First, no amount of doctrinal innovation will eliminate the nuclear shadow. In the war of 1999 and the subsequent crises, Indian decision makers were acutely conscious of Pakistan's deterrent. For reasons including Pakistan's posture and India's politics and strategic culture, it may be that no Indian government will ever countenance military operations on undisputed Pakistani soil because of the intolerably high risk of a nuclear exchange. The reported deployment of battlefield nuclear weapons in 2002 and the publicly articulated threat  to use 'a few nuclear weapons on [Pakistan's] own soil against Indian attacking forces' underscores how simple it has been for Pakistan to lower its red lines. A flexible response to a flexible response, and one that will likely become even more supple over time.

Second, many other non-doctrinal factors, such as US pressure, were at work in restraining India in 2002 and 2008. India's diplomacy has made considerable ground in the last eight years, but American reliance on Pakistani intelligence and supply routes to Afghanistan places natural limits on American support for any Indian offensive.

Third, the emphasis on speed of response and movement would present challenges to civilian decision-making by lowering the threshold at which Indian leaders could make decisions to cross the border and, once an offensive began, reducing their reaction times. The compression of the military timetable and consequent pressure on civilian leadership would create resistance to the strategy's institutionalisation. This may be no bad thing for India, if the end result is a 'threat that leaves something to chance', but it could generate greater uncertainty.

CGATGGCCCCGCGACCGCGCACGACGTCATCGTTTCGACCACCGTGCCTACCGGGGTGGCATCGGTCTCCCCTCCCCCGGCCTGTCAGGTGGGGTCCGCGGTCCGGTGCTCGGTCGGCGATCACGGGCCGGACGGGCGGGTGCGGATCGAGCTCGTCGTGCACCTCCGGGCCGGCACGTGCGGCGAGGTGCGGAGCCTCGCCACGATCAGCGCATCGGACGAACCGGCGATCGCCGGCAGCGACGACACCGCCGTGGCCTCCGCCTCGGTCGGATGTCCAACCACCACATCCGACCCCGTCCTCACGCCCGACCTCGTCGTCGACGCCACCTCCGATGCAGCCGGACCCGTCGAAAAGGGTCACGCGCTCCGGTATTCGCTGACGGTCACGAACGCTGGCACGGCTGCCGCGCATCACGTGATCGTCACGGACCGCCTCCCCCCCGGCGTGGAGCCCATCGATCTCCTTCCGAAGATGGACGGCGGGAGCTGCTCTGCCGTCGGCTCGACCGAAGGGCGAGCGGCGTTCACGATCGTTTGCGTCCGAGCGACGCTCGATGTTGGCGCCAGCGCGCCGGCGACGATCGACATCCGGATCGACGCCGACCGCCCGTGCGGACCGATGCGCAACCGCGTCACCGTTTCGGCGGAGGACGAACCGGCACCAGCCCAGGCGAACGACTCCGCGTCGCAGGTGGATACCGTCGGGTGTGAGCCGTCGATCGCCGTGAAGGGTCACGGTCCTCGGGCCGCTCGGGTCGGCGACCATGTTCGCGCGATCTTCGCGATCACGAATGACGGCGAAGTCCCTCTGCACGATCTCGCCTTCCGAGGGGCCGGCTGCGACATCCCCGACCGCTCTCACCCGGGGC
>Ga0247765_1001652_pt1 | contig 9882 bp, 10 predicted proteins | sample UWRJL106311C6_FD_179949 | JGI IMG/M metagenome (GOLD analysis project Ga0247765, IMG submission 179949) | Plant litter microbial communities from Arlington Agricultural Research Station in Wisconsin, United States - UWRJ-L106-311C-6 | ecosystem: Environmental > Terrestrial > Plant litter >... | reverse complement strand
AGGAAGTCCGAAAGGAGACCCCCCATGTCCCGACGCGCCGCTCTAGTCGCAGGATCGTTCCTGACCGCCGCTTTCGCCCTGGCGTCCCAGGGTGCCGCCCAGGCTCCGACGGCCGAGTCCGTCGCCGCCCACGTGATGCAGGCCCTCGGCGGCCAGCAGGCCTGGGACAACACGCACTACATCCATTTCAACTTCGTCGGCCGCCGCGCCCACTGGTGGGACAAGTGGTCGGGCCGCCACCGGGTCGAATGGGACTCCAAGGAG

Fourth, inter-service rivalry has hobbled various efforts at modernisation, and doctrine is no exception. Just as the role of an Indian Chief of Defense Staff has never materialised, for fear that it would be army-dominated, Cold Start has been stalled as it appears to threaten the organisational essence of the air force. Not only does it underplay strategic bombing, but it also ties down air force units to the fixed operational areas of battle groups and tasks them with close air support, rather than allowing them to use their larger numbers over the Pakistani Air Force. One former senior air force officer at the official Centre for Air Power Studies bluntly insisted that 'there is no question of the air force fitting itself into a doctrine propounded by the army', dismissing this as 'a concept dead at inception'. Without better coordination, whether politically imposed or organically developed, the army will struggle to bring others on board. The largely non-specialist civilian bureaucrats in the defense ministry have so far proven unable to arbitrate these 'turf considerations', and the numerous exercises since 2004 have highlighted the obstacles to effective joint warfare.